There are a few controversial subjects surrounding ethics in graphic design, however, this is not questioning the usual route of what designers should draw the line at, but instead, when.
You see as students we are encouraged to contemplate what clients or briefs we would design for. Would we take up a tobacco contract for example? Work for a fast food company? What if this fast food project wanted to target kids? There are millions of these hypothetical situations we could consider. This is something that has been discussed numerous times from Milton Glaser’s “Road to Hell,” to this lovely article by Michael Johnson, of johnson banks.
But at what point should we start to implement these ponderings?
Occupy Design – a movement I support – recently targeted the D&AD brief of rebanding the city of London. They argued that “Students, who are one of the groups who had suffered the most as a result of the banking crisis what with wide scale withdrawal of higher education funding and the tripling of tuition fees, were now being asked to use their talent, suppress their anger and rebrand the very people who were causing their hardship in the first place.” (Deband the City) Now this is a fair point, and a good one. But winning competitions such as D&AD awards are the things we need to make us stand out when applying for work. I’m aware that we will have to face up to moral decisions such as these at some point, but should the same stigma apply to students answering a purely hypothetical brief as it does to agencies receiving money for their work? I’m inclined to think not.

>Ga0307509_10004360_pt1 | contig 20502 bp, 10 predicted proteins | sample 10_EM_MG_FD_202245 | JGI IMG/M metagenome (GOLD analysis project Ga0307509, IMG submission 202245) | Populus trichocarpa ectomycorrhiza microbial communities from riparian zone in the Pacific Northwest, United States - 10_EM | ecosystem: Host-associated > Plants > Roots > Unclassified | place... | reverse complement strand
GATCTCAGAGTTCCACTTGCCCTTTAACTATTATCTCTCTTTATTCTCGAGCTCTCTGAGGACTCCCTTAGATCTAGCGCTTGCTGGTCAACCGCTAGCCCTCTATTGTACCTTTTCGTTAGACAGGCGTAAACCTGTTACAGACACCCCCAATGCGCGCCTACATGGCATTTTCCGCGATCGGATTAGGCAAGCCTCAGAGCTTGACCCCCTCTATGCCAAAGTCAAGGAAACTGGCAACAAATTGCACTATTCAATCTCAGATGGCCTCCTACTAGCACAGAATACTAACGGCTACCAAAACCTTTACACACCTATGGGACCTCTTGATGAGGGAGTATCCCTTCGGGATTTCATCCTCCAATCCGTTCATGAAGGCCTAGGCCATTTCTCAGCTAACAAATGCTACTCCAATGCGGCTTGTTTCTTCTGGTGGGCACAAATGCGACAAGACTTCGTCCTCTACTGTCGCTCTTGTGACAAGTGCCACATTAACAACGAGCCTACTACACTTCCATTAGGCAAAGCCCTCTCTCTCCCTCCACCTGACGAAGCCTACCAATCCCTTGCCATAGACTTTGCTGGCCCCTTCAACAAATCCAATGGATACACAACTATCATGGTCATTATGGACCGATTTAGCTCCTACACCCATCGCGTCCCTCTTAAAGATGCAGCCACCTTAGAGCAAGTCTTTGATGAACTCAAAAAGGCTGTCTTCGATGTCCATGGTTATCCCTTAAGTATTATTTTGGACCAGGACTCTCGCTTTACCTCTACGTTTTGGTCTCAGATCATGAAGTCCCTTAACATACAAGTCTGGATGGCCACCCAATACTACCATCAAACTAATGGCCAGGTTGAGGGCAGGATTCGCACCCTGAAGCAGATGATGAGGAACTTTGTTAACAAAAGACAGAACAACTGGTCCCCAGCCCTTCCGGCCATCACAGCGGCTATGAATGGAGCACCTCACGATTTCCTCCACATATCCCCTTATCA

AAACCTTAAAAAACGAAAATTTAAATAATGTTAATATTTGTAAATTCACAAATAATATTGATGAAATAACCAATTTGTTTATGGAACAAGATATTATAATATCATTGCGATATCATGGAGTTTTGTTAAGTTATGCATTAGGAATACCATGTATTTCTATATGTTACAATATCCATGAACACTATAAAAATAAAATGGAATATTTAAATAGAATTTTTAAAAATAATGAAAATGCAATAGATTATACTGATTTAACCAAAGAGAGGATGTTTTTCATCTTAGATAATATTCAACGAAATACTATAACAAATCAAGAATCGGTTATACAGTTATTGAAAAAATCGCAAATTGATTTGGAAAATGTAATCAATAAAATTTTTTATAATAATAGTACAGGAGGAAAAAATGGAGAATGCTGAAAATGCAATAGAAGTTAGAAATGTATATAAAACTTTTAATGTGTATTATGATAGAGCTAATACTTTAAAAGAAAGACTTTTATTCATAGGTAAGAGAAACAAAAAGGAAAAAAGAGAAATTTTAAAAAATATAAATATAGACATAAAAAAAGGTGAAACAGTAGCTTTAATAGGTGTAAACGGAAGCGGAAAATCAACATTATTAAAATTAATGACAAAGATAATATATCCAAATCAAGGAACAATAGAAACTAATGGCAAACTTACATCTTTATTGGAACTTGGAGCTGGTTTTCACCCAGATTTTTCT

All Occupy Design will succeed in doing, in my opinion, is making students ashamed or embarrassed to include this work in their portfolios. I’d be interested to know from companies as to whether a student’s moral compass is something they consider when assessing their work, or if they accept that often briefs are beyond our control?
Moving on from this and into the workplace it would be nice to think that we would have a choice as to what we put our name to but I’d imagine that quite often this is not the case. Would a design agency applaud your backbone if you refused a brief on moral grounds, or simply find someone else who is willing to take it on?
We recently had a graduate give a lecture on how she had succeeded. She attributed it primarily to the fact that she was willing to take a tobacco brief when others were not. Thus being able to prove herself within the company she was in. Was this wrong of her? Or something that just needed to be done to get her foot in the door, after which she would have more control over the work she did?
I don’t know.
I don’t know the right answers to any of this. I don’t know what I’d do in these situations but I’d hope that people could accept sometimes it’s not simply a case of choice.